Within this year’s Startup in Residence cohort, Civis Analytics is teaming up with the city to help residents there get a better understanding of what could happen to their homes during a major flood.
The local government in Norfolk, Va., is now working with a national data analytics company on a project that would let residents pinpoint exactly what might happen to their homes in the event of a flood.
The idea is that Norfolk and the company, Civis Analytics, will build a data analytics tool so informative and easy to access that it would lead to residents making better decisions before, during and after a flood.
Norfolk and Civis are just one of more than 20 government/private-sector collaborations across the country that have been brought together by Startup in Residence (STiR), an international program aimed at facilitating cooperation between the public and private sectors. The way STiR works is that companies spend 16 weeks embedded in state or local government, volunteering their time to create a project to solve a long-standing problem, in the process potentially earning a contract and a broader pathway into the gov tech market.
Peter Buryk, an analyst with the city who is one of the main public servants working on this project, said he hadn’t heard of Civis before the city signed up to participate in STiR. For STiR, Norfolk laid out multiple problems it hoped private-sector technologists could solve, one of those being improving communication about the severity of flood risks to its community. Civis, meanwhile, had previously worked directly with the National Flood Insurance Program, which is connected to the Federal Emergency Management Agency (FEMA), to help test marketing campaigns. It was a natural fit.
Norfolk laid out its problem for STiR and Civis applied to solve it, doing so via STiR’s application which doubles as a completed RFP.
“Their proposal just really showed that they understood our challenge,” Buryk said. “They spoke the language of flooding, they had technical experience and project experience through FEMA and the city of Houston on working with flooding. It was really a perfect fit.”
Civis, like other STiR participants across the country, is now finishing week two of a 16-week working relationship with the city. One of the company’s interests, said Amy Deora, director of public sector analytics for Civis, is helping to make sure that everyone in Norfolk who can be covered by flood insurance is.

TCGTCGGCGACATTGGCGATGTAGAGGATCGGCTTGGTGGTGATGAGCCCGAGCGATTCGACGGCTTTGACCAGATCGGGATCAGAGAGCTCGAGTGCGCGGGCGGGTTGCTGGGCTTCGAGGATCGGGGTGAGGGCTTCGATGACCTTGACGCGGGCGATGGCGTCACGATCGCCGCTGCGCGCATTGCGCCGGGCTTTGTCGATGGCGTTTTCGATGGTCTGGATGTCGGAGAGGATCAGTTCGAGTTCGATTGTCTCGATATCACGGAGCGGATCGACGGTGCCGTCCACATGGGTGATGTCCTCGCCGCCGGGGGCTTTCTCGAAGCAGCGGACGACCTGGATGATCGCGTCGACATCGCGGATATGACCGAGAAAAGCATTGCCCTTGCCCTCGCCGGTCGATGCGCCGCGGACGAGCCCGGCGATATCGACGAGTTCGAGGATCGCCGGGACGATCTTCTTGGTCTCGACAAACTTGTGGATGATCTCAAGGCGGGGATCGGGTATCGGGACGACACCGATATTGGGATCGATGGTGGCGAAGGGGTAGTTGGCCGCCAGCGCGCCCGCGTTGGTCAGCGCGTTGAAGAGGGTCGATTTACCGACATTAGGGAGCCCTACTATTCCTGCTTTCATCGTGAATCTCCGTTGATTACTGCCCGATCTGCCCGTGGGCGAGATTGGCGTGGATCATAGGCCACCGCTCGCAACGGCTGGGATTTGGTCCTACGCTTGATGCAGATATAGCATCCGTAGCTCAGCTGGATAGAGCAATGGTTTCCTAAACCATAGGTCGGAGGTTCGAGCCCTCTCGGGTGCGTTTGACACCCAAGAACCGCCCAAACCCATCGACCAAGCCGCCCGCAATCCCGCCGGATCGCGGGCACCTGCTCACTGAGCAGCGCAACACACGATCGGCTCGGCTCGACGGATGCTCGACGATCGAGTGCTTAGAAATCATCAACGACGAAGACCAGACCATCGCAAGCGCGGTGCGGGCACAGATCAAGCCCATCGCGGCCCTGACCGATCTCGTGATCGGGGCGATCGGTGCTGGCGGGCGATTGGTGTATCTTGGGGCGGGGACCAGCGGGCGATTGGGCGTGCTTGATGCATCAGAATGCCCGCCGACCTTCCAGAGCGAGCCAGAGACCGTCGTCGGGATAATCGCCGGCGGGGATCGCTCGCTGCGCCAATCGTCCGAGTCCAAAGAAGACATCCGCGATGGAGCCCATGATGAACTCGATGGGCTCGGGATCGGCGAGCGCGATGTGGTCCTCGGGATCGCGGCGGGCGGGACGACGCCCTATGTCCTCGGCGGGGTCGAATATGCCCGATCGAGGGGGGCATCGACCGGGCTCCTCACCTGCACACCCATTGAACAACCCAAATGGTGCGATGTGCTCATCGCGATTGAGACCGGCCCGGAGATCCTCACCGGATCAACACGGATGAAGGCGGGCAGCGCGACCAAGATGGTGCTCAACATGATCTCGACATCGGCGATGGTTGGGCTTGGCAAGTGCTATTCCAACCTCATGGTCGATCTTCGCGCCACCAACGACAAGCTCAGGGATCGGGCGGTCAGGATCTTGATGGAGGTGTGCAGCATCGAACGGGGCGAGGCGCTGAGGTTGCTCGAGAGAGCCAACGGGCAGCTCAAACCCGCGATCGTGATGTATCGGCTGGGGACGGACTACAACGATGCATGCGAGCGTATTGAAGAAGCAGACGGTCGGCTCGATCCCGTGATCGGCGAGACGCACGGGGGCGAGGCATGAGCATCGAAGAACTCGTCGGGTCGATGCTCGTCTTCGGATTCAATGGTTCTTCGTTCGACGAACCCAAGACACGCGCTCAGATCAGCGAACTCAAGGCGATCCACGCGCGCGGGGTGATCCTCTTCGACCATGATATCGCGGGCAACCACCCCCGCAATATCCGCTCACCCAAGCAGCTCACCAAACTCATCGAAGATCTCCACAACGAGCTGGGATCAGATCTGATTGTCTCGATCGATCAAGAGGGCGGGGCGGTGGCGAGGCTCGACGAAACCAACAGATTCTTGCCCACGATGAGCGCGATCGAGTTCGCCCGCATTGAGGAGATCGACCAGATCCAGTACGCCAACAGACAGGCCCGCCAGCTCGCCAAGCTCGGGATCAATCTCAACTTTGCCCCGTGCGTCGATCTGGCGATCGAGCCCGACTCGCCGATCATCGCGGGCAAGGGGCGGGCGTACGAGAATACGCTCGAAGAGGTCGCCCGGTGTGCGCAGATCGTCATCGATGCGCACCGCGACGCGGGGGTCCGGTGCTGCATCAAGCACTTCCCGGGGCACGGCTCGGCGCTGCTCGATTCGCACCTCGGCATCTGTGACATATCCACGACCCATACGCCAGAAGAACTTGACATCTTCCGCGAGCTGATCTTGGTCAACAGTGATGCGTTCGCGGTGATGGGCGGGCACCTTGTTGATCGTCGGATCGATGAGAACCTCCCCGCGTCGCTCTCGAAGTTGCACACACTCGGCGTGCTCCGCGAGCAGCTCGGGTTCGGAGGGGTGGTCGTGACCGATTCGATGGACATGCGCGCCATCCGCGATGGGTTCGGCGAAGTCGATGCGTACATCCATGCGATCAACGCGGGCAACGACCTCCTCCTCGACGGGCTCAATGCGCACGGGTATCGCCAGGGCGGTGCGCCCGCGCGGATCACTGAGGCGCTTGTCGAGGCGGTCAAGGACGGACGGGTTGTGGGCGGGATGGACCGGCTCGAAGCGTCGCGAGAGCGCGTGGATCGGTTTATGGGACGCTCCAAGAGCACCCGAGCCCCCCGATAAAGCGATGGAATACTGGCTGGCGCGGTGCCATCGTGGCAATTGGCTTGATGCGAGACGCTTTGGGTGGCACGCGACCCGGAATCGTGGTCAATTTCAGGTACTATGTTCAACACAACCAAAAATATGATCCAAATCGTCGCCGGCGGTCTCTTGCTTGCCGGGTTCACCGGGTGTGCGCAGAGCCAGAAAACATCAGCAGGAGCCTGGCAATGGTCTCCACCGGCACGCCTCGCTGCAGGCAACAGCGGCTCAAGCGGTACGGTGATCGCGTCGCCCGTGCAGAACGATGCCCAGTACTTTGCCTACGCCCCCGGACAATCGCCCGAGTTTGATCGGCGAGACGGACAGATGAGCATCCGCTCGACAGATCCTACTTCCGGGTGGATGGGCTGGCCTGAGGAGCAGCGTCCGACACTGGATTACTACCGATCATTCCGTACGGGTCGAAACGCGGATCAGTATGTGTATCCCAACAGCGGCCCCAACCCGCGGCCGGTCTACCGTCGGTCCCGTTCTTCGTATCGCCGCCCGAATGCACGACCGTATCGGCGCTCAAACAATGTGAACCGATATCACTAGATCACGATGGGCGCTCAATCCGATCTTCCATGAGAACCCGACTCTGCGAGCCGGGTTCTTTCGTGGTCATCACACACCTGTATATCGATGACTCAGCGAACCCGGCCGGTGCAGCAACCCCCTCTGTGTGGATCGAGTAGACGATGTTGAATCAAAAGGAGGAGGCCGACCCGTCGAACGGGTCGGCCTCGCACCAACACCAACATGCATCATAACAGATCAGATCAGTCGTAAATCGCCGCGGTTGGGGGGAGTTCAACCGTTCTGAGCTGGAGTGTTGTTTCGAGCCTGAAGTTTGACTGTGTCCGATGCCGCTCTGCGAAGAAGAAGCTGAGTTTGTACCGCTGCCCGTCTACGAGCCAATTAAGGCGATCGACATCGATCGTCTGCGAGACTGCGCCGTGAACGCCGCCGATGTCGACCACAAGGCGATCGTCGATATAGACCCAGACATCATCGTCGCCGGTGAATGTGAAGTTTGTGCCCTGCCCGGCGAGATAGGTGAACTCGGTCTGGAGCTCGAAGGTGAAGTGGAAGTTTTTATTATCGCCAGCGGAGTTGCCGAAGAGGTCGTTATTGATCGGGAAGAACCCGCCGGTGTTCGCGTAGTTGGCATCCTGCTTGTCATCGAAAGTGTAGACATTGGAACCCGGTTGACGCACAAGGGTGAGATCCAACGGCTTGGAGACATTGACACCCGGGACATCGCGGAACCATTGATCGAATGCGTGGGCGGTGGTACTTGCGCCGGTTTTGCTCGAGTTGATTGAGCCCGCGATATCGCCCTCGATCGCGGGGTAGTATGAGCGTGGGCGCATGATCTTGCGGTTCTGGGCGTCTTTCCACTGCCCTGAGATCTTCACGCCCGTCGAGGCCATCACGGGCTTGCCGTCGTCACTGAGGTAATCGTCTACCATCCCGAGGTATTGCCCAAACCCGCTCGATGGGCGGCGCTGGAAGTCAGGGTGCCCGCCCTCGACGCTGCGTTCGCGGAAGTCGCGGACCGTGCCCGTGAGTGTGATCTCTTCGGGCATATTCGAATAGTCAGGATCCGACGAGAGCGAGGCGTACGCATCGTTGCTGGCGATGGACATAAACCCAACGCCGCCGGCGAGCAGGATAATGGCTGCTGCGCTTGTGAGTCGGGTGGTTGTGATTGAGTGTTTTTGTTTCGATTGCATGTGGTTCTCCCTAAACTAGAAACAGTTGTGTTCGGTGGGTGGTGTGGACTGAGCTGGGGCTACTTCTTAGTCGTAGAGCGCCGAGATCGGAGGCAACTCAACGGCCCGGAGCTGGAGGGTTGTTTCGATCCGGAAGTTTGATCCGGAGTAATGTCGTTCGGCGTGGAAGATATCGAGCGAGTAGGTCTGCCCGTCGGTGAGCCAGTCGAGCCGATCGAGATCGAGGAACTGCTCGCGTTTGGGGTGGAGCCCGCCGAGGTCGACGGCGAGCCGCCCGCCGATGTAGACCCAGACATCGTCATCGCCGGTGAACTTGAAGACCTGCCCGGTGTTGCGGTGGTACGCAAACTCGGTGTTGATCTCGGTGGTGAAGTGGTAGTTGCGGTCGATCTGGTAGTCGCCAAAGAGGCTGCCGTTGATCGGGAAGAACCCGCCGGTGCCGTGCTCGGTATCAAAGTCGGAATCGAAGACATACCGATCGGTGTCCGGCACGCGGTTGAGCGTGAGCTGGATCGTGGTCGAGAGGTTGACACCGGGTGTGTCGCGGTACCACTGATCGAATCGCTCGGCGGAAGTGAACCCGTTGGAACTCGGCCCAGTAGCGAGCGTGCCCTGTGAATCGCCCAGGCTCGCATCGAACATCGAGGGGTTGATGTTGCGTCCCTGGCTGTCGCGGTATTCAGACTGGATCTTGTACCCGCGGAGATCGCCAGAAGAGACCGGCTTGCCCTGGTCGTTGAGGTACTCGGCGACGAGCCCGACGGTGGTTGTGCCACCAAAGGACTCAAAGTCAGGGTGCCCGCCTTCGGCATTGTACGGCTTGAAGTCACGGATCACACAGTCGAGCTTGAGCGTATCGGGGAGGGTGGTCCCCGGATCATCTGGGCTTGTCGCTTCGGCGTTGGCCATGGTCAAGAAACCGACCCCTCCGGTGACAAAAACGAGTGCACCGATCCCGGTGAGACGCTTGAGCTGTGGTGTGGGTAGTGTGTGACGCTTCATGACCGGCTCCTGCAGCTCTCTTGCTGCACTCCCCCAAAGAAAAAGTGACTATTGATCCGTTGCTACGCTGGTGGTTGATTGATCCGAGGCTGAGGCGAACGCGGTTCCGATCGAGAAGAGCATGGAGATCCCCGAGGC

There is no law making flood insurance mandatory. Civis and the city, however, are working to spread awareness about the risks that flooding poses to properties in Norfolk, so that residents can make informed choices about it. A higher penetration of flood-insured properties leads to a higher FEMA rating, which in turn decreases the cost of home insurance premiums throughout the city. To up the percentage of homeowners who have flood insurance in Norfolk would save everyone money throughout the year, as well as reduce the devastation suffered in the increasingly likely event of a flood.
What Civis is working on, Deora said, is a platform that has both internal- and external-facing components. The public-facing side of this platform would enable users to type in their home addresses and then toggle through to see exactly how much damage would be done to their houses in a severe flood scenario. Deora said this information is currently available in disparate places, and part of Civis' data analytics work will involve getting it all assembled in one, easily searchable place for each property. Floodsmart.gov, for example, lets users look up their addresses. The results, however, show a flood map of where residents live, leaving individuals to interpret where their property is located as well as what the threat may be exactly.
Civis is hoping to take data the city already has — data that is specifically about individual property parcels — and create a far more precise map for the entire city. Like many of the projects involved with STiR, this one has the potential to eventually be scaled to other cities as well.
“Right now, obviously, our first priority is that we meet the needs of the city of Norfolk directly,” Deora said, “but we’re really excited about being able to share this solution with other cities, and I think Norfolk is excited to be on the vanguard of this.”
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